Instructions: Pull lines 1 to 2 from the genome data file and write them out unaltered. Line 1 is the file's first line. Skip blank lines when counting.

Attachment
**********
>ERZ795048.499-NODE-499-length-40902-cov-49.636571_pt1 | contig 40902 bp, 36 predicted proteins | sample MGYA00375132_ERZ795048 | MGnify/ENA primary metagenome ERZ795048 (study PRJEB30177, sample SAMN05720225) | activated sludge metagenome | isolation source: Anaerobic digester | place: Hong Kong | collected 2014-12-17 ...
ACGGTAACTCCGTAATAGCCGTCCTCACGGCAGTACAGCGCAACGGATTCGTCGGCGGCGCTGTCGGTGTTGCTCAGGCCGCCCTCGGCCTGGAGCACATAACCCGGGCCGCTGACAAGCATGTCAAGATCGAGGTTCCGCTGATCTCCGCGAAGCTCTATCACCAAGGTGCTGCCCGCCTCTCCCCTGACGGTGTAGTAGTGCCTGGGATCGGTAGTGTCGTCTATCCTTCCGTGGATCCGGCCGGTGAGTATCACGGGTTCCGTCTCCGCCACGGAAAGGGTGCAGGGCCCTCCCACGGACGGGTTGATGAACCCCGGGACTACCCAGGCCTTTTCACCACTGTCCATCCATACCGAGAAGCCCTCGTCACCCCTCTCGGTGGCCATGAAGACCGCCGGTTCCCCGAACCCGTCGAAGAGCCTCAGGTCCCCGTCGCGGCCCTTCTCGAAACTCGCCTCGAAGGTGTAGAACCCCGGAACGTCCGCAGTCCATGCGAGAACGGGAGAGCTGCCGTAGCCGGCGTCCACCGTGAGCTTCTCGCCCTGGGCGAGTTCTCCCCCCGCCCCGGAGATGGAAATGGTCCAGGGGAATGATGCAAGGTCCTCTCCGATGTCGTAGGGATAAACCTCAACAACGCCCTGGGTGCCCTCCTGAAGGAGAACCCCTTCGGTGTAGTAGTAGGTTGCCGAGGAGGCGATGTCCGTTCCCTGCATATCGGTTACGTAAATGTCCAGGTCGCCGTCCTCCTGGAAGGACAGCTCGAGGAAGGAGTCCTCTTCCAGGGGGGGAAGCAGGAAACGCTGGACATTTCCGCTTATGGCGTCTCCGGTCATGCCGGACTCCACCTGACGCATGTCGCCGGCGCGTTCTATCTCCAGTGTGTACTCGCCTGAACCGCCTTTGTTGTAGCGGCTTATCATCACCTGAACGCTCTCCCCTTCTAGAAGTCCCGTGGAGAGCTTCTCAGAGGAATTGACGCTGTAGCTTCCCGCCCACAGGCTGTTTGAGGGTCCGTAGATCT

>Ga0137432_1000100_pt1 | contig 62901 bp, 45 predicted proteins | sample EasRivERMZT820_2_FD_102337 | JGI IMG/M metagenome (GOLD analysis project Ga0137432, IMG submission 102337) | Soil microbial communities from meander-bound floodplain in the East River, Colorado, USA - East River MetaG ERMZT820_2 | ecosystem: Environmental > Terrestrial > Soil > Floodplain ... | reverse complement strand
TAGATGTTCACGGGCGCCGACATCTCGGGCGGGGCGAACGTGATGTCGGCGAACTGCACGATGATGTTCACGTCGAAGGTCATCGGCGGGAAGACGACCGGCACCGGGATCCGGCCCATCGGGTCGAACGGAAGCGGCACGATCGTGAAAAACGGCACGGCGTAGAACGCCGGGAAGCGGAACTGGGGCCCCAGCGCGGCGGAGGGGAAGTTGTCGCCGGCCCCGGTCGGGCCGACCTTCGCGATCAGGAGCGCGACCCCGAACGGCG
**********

>ERZ795048.499-NODE-499-length-40902-cov-49.636571_pt1 | contig 40902 bp, 36 predicted proteins | sample MGYA00375132_ERZ795048 | MGnify/ENA primary metagenome ERZ795048 (study PRJEB30177, sample SAMN05720225) | activated sludge metagenome | isolation source: Anaerobic digester | place: Hong Kong | collected 2014-12-17 ...
ACGGTAACTCCGTAATAGCCGTCCTCACGGCAGTACAGCGCAACGGATTCGTCGGCGGCGCTGTCGGTGTTGCTCAGGCCGCCCTCGGCCTGGAGCACATAACCCGGGCCGCTGACAAGCATGTCAAGATCGAGGTTCCGCTGATCTCCGCGAAGCTCTATCACCAAGGTGCTGCCCGCCTCTCCCCTGACGGTGTAGTAGTGCCTGGGATCGGTAGTGTCGTCTATCCTTCCGTGGATCCGGCCGGTGAGTATCACGGGTTCCGTCTCCGCCACGGAAAGGGTGCAGGGCCCTCCCACGGACGGGTTGATGAACCCCGGGACTACCCAGGCCTTTTCACCACTGTCCATCCATACCGAGAAGCCCTCGTCACCCCTCTCGGTGGCCATGAAGACCGCCGGTTCCCCGAACCCGTCGAAGAGCCTCAGGTCCCCGTCGCGGCCCTTCTCGAAACTCGCCTCGAAGGTGTAGAACCCCGGAACGTCCGCAGTCCATGCGAGAACGGGAGAGCTGCCGTAGCCGGCGTCCACCGTGAGCTTCTCGCCCTGGGCGAGTTCTCCCCCCGCCCCGGAGATGGAAATGGTCCAGGGGAATGATGCAAGGTCCTCTCCGATGTCGTAGGGATAAACCTCAACAACGCCCTGGGTGCCCTCCTGAAGGAGAACCCCTTCGGTGTAGTAGTAGGTTGCCGAGGAGGCGATGTCCGTTCCCTGCATATCGGTTACGTAAATGTCCAGGTCGCCGTCCTCCTGGAAGGACAGCTCGAGGAAGGAGTCCTCTTCCAGGGGGGGAAGCAGGAAACGCTGGACATTTCCGCTTATGGCGTCTCCGGTCATGCCGGACTCCACCTGACGCATGTCGCCGGCGCGTTCTATCTCCAGTGTGTACTCGCCTGAACCGCCTTTGTTGTAGCGGCTTATCATCACCTGAACGCTCTCCCCTTCTAGAAGTCCCGTGGAGAGCTTCTCAGAGGAATTGACGCTGTAGCTTCCCGCCCACAGGCTGTTTGAGGGTCCGTAGATCT